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'Stop the Bleed' training turns bystanders into lifesavers

The days of calling 911 and waiting for first responders are over.

Civilians, including some without medical experience, are being trained to save lives when seconds count. Some learn to reverse opiate overdoses with Narcan. Others learn CPR, or how to use a public defibrillator when someone falls in cardiac arrest.

The latest front in the bystanders' battle to save lives is the national "Stop the Bleed" campaign, which is being rolled out widely across Erie and Niagara counties with an offer of free training and some supplies for groups at schools, churches, businesses and libraries.

Launched in 2017 by the National Security Council, the campaign was spurred by the knowledge that some of those who died in the shooting at Sandy Hook Elementary School on Dec. 14, 2012, could have survived their injuries if their bleeding had been controlled.

The Stop the Bleed training is designed to give civilians the tools, knowledge and, most of all, the confidence they need to save lives after any traumatic event, from a household accident to a mass shooting.

"If you are within an environment where something has happened, we hope that there are lots of people empowered with this type of training, because bystanders can save lives," said Elise K. Pignatora, public information officer and director of Public Health Planning and Emergency Preparedness for the Niagara County Department of Health. "EMS can most certainly not arrive within the first five minutes, so we empower the community to have such training, and the equipment if possible."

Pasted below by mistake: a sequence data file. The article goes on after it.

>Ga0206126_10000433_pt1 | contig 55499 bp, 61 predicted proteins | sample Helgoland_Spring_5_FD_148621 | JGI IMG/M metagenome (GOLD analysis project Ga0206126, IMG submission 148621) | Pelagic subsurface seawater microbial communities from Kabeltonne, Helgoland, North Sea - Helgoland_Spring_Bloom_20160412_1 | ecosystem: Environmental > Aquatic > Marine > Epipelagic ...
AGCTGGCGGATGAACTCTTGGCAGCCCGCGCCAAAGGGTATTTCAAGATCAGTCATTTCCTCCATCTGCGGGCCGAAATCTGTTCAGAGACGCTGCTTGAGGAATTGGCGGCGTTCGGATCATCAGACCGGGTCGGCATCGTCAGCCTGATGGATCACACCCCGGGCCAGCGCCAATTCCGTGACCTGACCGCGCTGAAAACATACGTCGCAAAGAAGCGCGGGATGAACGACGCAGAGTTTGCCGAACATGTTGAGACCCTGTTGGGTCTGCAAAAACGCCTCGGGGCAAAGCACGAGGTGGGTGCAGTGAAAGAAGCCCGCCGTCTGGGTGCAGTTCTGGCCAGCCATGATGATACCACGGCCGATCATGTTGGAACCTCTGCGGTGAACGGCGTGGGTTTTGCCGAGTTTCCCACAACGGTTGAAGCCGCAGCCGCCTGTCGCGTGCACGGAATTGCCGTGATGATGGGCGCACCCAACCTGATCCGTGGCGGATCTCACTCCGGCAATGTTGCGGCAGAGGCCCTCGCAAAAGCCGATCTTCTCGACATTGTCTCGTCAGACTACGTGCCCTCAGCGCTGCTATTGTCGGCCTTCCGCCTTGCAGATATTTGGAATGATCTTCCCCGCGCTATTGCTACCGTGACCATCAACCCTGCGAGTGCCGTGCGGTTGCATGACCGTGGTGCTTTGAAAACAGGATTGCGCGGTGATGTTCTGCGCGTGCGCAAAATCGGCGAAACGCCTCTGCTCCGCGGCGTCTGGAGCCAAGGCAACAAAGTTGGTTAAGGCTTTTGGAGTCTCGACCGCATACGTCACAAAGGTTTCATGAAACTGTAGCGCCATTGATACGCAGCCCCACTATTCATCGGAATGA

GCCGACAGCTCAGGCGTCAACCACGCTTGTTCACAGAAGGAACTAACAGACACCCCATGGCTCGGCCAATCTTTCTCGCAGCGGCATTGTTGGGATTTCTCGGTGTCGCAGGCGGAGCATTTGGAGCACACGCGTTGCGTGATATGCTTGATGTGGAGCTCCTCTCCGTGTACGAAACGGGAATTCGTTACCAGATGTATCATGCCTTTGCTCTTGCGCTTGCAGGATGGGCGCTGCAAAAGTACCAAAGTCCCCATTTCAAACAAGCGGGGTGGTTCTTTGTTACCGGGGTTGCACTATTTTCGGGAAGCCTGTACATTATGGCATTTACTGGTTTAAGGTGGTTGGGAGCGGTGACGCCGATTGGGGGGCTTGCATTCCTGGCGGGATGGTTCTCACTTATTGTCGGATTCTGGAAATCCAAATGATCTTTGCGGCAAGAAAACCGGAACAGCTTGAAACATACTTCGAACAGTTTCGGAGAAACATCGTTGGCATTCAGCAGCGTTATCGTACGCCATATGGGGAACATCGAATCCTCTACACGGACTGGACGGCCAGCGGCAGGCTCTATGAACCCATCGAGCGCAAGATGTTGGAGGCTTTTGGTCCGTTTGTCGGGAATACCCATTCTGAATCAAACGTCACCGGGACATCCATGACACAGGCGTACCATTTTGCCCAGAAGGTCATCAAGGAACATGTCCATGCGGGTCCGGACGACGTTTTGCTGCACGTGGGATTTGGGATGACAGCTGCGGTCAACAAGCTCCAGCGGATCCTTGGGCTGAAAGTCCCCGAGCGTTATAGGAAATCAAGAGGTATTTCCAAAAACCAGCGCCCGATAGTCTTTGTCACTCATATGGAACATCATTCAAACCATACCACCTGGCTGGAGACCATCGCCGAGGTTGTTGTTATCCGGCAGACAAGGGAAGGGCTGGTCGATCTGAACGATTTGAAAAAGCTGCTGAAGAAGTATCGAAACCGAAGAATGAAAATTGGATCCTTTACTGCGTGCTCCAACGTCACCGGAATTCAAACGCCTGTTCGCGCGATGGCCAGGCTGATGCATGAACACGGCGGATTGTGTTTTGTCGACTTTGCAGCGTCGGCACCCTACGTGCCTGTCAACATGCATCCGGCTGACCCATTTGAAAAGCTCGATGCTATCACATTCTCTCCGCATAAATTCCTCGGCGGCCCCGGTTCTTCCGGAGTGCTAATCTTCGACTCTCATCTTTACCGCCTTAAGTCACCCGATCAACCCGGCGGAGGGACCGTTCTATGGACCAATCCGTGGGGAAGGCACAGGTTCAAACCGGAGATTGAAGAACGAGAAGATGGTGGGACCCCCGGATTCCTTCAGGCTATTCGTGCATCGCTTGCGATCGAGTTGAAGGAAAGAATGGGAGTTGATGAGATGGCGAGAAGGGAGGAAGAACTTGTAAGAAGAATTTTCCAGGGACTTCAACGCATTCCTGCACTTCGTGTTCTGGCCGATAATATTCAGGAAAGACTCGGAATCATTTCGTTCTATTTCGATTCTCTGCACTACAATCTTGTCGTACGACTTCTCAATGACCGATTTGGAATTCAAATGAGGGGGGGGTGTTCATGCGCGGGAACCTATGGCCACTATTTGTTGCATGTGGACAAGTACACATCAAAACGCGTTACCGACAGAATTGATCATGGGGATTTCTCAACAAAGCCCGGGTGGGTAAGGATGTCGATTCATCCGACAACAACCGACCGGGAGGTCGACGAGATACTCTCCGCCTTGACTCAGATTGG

Tracy Chalmers, watches as Galvan Kleinmartin puts a tourniquet on his mother Gina Kleinmartin. (John Hickey/Buffalo News)

Someone with serious bleeding – which "Stop the Bleed" will also train people to recognize – can die within five minutes. "Studies have shown that 80 percent of civilian trauma fatalities are due to uncontrolled bleeding from an extremity," said Pignatora. "So it goes to show that there is need, when something occurs, to empower bystanders to do something."

At a recent train-the-trainers session at Erie County Medical Center, members of the Erie County Specialized Medical Assistance Response Team (SMART) and the Medical Reserve Corps of Niagara County gathered to learn the skills they would then teach others.

Beth Moses, trauma injury prevention and education coordinator at ECMC, showed the group the video they would show their classes. "You are the help until help arrives," Moses said. "It is the person standing next to the person who puts his arm through the window who is going to make a difference between life and death."

Moses demonstrated the design and use of several types of tactical tourniquets, which can be quickly applied to an injured arm or leg, and several types of high-tech hemostatic gauze, which contains a substance that encourages clotting.